Asia has large income gaps across countries and widening spatial inequality within countries. In many of ADB’s developing member countries, disparities exist between coastal and interior regions, between urban and rural areas, and between key production centers and lagging border areas.

Economic corridors can help reduce cross-country and within-country inequality by linking secondary towns and lagging border areas with major production centers. The Guangxi Regional Cooperation and Integration Promotion Investment Program in the People’s Republic of China is an example of how economic corridors can enhance growth potential and further economic integration. 

Economic corridors within countries can be scaled up across borders. Examples include the ADB-supported Vizag-Chennai economic corridor linking northeast India through Myanmar with Southeast Asia.

2. Need to overcome infrastructure gaps

As a second challenge, massive infrastructure gaps need to be overcome.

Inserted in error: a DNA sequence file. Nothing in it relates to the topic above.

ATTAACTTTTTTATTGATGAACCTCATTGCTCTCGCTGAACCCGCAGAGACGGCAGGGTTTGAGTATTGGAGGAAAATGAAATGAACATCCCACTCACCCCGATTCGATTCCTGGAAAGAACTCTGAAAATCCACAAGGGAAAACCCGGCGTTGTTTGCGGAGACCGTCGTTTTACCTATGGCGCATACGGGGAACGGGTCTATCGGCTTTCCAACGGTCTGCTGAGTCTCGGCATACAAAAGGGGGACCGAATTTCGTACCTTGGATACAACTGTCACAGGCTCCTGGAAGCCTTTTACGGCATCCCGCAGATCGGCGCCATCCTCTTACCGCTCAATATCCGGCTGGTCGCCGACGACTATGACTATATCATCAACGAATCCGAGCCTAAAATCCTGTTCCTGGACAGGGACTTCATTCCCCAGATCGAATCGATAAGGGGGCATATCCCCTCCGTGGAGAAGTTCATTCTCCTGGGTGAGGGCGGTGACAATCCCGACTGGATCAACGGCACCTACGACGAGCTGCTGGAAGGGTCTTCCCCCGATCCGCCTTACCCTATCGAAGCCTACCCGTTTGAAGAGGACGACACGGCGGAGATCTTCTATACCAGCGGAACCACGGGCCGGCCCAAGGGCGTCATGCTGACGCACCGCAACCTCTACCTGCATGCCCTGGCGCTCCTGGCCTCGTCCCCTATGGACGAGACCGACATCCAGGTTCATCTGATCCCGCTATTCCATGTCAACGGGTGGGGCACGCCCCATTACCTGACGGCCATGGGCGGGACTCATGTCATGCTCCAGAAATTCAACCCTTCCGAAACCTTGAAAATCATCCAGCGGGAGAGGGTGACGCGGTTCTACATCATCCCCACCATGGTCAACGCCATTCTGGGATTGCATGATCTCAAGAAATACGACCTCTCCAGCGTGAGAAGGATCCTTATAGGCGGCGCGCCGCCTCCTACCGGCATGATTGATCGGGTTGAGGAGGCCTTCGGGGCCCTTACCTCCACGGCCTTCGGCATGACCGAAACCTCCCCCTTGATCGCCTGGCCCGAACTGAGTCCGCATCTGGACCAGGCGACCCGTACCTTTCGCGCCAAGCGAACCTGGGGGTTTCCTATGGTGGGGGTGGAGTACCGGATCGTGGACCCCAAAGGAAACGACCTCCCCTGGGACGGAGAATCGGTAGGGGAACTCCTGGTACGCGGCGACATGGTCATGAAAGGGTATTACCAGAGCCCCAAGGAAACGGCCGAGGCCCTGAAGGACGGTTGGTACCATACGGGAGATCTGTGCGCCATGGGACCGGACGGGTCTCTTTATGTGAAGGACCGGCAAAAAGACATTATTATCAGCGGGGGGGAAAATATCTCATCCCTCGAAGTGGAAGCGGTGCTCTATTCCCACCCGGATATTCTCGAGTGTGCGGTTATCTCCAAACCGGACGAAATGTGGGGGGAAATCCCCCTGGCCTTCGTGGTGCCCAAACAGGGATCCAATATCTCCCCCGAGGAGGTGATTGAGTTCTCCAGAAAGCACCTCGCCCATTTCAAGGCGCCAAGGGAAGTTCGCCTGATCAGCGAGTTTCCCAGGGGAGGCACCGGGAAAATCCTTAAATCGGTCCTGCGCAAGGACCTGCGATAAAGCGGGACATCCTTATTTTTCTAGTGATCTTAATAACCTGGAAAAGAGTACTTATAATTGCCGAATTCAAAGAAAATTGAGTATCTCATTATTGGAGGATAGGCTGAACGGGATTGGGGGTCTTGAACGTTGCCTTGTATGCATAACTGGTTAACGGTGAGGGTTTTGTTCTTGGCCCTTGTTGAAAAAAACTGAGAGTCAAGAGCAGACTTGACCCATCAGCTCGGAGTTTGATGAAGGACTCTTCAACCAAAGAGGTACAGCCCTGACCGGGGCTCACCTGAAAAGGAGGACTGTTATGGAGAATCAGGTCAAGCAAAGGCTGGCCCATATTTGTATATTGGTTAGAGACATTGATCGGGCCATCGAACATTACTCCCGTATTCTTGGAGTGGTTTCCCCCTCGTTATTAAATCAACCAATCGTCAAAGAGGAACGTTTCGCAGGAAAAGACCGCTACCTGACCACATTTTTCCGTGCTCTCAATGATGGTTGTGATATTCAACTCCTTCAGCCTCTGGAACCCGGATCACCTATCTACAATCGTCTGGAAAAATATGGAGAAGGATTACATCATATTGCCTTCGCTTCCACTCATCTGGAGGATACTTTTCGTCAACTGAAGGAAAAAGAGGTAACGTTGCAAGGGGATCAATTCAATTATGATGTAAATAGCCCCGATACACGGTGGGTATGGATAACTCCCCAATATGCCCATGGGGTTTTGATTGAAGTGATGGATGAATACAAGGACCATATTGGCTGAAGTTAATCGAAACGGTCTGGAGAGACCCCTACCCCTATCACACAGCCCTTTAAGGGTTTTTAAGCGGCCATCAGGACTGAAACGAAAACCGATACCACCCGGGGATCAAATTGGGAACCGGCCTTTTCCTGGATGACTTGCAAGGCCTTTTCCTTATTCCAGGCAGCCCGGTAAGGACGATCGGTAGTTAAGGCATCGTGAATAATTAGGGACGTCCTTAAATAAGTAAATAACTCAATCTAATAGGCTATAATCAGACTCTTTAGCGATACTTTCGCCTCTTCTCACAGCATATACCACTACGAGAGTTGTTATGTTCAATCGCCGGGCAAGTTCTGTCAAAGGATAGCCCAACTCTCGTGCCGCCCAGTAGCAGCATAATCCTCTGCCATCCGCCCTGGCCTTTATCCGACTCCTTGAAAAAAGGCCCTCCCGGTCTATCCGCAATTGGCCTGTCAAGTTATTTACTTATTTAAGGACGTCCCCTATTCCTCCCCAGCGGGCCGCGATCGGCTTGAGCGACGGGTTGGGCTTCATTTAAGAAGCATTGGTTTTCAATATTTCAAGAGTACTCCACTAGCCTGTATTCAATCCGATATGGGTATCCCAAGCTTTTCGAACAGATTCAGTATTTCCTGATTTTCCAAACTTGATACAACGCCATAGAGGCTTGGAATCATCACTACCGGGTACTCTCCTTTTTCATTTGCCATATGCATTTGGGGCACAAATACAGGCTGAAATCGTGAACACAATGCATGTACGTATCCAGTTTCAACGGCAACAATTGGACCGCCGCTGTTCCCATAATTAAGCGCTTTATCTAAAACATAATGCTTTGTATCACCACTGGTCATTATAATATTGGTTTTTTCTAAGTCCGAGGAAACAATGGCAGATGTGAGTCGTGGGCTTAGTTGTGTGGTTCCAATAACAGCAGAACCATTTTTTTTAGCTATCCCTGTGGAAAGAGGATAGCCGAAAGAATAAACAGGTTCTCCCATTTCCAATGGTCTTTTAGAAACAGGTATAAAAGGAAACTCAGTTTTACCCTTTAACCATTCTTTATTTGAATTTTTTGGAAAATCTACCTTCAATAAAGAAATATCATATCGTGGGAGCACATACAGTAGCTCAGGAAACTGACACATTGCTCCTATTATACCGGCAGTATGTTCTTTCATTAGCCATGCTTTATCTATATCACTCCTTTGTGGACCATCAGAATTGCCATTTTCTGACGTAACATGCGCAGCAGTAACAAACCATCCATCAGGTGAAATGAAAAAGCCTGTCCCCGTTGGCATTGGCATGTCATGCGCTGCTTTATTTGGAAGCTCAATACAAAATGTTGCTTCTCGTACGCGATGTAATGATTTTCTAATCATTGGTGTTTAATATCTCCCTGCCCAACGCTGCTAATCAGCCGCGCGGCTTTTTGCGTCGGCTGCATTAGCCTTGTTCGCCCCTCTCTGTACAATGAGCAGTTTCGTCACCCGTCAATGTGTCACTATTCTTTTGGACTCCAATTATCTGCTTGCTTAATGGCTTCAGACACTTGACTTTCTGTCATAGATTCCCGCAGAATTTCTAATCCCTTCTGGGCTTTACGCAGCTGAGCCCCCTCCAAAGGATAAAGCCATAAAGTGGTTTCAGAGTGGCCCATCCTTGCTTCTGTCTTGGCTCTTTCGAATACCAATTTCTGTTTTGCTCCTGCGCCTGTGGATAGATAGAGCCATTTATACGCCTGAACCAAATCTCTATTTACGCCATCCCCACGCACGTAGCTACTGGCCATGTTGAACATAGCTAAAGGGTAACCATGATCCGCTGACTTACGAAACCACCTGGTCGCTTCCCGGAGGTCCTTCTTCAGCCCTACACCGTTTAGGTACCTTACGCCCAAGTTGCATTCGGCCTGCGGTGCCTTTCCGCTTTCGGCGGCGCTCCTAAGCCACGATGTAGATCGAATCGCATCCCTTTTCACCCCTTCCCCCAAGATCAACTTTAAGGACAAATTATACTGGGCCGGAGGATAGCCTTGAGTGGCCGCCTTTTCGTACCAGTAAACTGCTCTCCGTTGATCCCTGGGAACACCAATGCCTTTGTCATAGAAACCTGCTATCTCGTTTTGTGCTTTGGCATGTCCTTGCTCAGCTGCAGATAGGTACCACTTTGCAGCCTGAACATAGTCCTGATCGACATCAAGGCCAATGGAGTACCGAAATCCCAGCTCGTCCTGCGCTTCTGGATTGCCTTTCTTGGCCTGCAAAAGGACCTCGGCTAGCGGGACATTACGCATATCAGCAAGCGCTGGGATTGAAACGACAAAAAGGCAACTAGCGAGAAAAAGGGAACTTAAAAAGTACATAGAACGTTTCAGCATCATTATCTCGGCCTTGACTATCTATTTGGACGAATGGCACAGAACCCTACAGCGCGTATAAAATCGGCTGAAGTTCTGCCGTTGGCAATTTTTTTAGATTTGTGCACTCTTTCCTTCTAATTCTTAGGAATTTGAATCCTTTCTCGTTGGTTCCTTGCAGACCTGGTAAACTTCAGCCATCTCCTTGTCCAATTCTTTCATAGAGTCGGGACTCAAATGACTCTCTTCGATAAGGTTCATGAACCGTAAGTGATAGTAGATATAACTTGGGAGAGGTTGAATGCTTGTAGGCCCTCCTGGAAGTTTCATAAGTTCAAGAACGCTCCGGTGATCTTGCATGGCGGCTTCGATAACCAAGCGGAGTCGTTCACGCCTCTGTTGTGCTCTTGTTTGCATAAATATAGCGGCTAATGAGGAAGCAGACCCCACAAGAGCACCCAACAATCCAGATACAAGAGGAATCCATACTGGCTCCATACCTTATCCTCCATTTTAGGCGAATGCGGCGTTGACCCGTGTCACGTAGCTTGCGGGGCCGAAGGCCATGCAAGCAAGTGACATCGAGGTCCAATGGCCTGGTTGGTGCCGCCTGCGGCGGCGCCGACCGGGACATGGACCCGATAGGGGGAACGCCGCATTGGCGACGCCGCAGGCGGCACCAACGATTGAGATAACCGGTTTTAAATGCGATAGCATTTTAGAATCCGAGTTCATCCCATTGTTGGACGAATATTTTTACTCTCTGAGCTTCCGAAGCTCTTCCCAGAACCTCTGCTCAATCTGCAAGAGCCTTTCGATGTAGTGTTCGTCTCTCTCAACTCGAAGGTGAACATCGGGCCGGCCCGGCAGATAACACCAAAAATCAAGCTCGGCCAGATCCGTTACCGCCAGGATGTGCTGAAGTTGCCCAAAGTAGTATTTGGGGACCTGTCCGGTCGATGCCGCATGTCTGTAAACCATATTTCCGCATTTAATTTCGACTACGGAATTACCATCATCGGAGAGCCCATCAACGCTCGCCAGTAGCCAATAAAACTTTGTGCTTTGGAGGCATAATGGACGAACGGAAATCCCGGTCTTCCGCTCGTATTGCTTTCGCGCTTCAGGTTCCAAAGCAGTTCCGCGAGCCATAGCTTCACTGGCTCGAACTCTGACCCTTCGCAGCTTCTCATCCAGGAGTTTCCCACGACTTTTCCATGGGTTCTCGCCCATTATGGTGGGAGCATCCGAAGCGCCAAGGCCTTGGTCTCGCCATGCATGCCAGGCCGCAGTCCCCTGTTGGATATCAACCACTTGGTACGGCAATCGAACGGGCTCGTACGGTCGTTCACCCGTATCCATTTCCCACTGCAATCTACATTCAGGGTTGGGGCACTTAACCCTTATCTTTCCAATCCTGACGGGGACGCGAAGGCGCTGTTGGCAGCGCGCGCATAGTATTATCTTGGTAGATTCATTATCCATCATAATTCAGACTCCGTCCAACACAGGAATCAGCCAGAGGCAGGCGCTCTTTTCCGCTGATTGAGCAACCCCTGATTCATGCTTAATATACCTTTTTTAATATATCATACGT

Multimodal transport infrastructure, namely interconnecting rail, road, sea, and air transport with logistics infrastructure, expands trade and facilitates participation in global and regional value chains, particularly for SMEs.

Rail transport for freight can be promoted as an alternative to roads in order to achieve greater cost effectiveness. This has been the case with the Railways Strategy for Central Asia Regional Economic Cooperation (CAREC), 2017–2030; the Greater Mekong Railways Association; and the Greater Mekong Subregion (GMS) Regional Investment Framework, 2013–2022.

Gateway ports are critical to multimodal transport, especially for landlocked countries. The Port of Chittagong in Bangladesh under the South Asia Subregional Economic Cooperation (SASEC) program is a prime example.

Cross-border energy infrastructure, such as transmission lines, gas pipelines, and hydropower energy trade, connect energy deficit subregions such as South Asia with energy surplus subregions such as Central Asia.

Public–private partnerships (PPP) are often essential for large-scale cross-border energy projects. The Turkmenistan-Afghanistan-Pakistan-India (TAPI) natural gas pipeline is a flagship PPP of the ADB-supported CAREC program.